Details that make this message stand out:

  • Steve’s name
  • An action he took recently (upgrading his recurring gift last week, which is behavioral data)
  • Steve’s city of residence (Brownsville, which is demographic data)
  • What his increased monthly support enables your organization to do (send more meals to people who need them, which is a piece of data you as a fundraiser or communications manager can work out with your frontline service teams so that you can accurately communicate with supporters)

For someone who regularly takes action with you:

Hi Susan,
Thank you for caring for the planet so much that you have been willing to take action with us more than a dozen times in the last six months. Most recently, your petition signatures helped us deliver a strong message to our city council in favor of a new protected bike lane on Maple Street…

Details that make this message stand out:

  • Susan’s name
  • A connection to the issue area she cares about (the planet, which is a piece of data you can determine based on which actions she’s taken with you in the past — that’s behavioral data)
  • How many times she’s taken action with you over a set period of time (behavioral data)
  • A reference to her most recent action (a petition signature, also behavioral data)
  • What that action allowed you to do (show the city council there is quantifiable support for a new protected bike lane on a specific street — knowing the city she lives in is demographic data; knowing she took action in support of this initiative is behavioral data)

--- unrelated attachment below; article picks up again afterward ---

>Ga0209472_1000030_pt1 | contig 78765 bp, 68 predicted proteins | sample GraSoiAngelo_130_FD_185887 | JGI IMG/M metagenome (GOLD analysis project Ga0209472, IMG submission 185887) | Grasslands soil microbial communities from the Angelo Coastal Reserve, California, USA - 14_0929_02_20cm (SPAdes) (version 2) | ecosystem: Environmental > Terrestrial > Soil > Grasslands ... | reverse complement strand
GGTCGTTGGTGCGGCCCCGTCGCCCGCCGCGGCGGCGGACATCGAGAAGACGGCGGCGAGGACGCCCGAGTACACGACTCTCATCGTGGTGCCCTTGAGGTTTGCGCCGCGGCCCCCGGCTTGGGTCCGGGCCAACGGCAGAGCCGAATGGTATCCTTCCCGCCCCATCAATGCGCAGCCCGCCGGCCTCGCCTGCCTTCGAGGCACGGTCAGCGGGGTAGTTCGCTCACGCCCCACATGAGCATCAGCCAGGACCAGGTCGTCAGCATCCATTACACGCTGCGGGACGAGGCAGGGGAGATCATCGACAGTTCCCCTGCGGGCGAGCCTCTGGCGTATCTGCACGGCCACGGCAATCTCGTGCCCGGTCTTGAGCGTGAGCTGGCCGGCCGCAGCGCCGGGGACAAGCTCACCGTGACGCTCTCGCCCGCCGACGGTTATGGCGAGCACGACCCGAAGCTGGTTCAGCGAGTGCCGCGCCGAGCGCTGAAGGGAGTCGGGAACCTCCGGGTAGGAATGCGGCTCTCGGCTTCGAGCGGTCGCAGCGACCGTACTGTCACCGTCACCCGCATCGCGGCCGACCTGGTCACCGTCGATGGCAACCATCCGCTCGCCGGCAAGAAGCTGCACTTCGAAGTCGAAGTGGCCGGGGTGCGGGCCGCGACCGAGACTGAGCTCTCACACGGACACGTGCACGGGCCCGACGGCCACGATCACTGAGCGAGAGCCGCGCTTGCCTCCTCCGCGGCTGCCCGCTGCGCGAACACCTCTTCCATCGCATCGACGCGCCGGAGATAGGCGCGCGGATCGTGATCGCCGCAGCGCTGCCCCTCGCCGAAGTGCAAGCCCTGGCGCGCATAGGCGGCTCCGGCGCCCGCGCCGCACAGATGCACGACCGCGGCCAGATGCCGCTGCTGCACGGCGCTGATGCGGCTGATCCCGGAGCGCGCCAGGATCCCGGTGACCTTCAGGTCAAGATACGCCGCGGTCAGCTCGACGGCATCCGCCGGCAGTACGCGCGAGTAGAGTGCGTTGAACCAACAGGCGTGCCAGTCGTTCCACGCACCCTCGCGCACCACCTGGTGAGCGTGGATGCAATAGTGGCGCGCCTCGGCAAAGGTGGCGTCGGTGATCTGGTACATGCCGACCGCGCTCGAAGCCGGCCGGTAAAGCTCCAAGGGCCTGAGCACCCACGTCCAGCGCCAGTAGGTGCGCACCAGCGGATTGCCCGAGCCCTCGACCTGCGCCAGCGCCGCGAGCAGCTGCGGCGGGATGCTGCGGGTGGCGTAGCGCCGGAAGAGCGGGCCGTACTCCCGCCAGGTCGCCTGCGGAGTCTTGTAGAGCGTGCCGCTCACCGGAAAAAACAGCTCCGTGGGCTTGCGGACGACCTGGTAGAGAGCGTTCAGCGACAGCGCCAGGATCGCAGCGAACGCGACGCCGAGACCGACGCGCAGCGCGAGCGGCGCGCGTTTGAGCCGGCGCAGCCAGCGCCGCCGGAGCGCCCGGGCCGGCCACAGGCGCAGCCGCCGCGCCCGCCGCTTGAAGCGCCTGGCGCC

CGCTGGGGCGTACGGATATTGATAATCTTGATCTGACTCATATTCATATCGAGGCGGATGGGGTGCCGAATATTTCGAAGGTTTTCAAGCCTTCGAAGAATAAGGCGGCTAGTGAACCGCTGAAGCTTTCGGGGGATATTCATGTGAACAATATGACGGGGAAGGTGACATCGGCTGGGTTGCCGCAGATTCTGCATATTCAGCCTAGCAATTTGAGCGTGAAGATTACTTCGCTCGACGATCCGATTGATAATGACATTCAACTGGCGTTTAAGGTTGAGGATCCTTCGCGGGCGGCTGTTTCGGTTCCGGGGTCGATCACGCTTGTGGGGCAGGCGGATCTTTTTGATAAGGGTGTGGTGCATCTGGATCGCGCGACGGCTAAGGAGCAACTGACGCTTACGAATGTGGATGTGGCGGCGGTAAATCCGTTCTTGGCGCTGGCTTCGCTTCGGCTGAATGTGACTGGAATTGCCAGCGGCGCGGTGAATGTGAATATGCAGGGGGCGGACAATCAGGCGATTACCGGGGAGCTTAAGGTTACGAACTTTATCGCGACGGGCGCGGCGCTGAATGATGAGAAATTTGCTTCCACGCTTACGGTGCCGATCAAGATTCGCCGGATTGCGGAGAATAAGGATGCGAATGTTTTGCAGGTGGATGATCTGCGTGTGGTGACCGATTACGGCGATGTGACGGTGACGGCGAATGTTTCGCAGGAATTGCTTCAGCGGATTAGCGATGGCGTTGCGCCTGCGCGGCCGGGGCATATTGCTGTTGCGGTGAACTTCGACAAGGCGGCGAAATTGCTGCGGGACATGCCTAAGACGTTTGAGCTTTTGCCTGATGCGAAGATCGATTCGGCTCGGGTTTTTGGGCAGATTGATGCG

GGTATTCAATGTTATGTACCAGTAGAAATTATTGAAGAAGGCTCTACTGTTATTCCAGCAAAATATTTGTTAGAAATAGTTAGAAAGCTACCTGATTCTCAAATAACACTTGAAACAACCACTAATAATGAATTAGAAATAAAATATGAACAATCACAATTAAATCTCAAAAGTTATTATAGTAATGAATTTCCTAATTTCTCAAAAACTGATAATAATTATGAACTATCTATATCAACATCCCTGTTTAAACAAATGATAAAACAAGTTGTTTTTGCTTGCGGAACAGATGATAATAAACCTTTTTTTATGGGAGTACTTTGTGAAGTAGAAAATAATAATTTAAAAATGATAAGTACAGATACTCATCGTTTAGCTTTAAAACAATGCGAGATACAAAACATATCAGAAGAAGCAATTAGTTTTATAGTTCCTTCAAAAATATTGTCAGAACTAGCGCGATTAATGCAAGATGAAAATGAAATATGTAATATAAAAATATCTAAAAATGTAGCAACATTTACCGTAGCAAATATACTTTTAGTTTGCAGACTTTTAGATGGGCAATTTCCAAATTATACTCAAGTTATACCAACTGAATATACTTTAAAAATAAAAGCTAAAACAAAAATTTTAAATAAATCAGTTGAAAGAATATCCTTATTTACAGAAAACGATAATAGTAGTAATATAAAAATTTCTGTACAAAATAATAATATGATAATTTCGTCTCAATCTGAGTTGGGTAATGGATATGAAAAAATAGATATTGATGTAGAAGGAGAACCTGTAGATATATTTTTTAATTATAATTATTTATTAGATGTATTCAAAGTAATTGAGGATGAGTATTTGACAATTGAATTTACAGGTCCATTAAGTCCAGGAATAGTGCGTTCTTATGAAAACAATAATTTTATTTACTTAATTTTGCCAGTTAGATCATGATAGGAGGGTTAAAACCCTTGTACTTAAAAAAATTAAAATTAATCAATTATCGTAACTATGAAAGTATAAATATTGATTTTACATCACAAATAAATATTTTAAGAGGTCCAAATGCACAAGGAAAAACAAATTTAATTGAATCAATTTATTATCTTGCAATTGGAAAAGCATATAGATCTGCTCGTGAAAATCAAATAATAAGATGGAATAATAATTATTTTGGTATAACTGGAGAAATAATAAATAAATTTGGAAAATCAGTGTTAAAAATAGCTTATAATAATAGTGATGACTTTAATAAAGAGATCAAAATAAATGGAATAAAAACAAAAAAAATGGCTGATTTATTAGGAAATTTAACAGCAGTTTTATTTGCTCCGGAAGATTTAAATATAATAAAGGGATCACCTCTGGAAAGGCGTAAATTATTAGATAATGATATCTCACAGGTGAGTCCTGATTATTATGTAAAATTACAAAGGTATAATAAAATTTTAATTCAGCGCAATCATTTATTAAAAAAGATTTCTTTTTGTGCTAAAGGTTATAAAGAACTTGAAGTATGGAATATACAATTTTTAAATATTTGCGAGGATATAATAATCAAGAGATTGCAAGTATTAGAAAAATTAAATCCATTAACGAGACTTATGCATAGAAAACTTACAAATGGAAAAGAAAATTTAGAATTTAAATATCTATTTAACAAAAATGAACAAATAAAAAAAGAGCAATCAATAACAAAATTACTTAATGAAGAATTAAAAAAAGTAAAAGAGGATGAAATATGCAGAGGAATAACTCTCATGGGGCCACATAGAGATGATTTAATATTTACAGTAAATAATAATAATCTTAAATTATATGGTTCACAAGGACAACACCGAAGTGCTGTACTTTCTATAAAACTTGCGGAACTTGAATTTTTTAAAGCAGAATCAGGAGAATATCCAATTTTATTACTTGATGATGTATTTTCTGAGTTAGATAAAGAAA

For someone who volunteers regularly:

Hi Sheila,
Day in and day out, volunteers are the backbone of what we do at People for Good. We’re truly grateful for how generous you’ve been with your time — today marks six years since your first volunteer shift with us at our free and reduced cost fix-it clinic. Your dedication over the past six years has helped us make over 500 simple car repairs for neighbors who otherwise couldn’t afford them…

Details that make this message stand out:

  • Sheila’s name
  • A reference to a special occasion (the anniversary of her first volunteer shift with you — a piece of behavioral data)
  • How long she’s been taking action with you (behavioral data)
  • Where her first action was (behavioral data)
  • What her support has enabled you to achieve (making over 500 simple car repairs for neighbors, which is a piece of data you as a fundraiser or communications manager can work out with your frontline service teams so that you can accurately communicate with supporters)

If you start sending more personalized messages to your supporters, you’ll be able to tell if they’re resonating if you see higher click rates and conversions on relevant forms, along with other metrics that might make sense for you to measure.

Your next steps to use personalization

As you can see, sending personalized messages to targeted audiences helps supporters build affinity with your work and stay engaged over time by giving them a stronger experience. Your technology should support you by taking technical and repetitive tasks off your plate and letting you focus on the more creative and complex work that has to happen for your nonprofit to meet your goals and move your mission forward.

Download our guide to the future of fundraising to learn even more about how personalization and targeting can help nonprofits today, tomorrow, and for years to come.

Written by

Grace Duginski
Content marketing specialist
  • Nonprofits
  • Digital communications & marketing
  • Fundraising ideas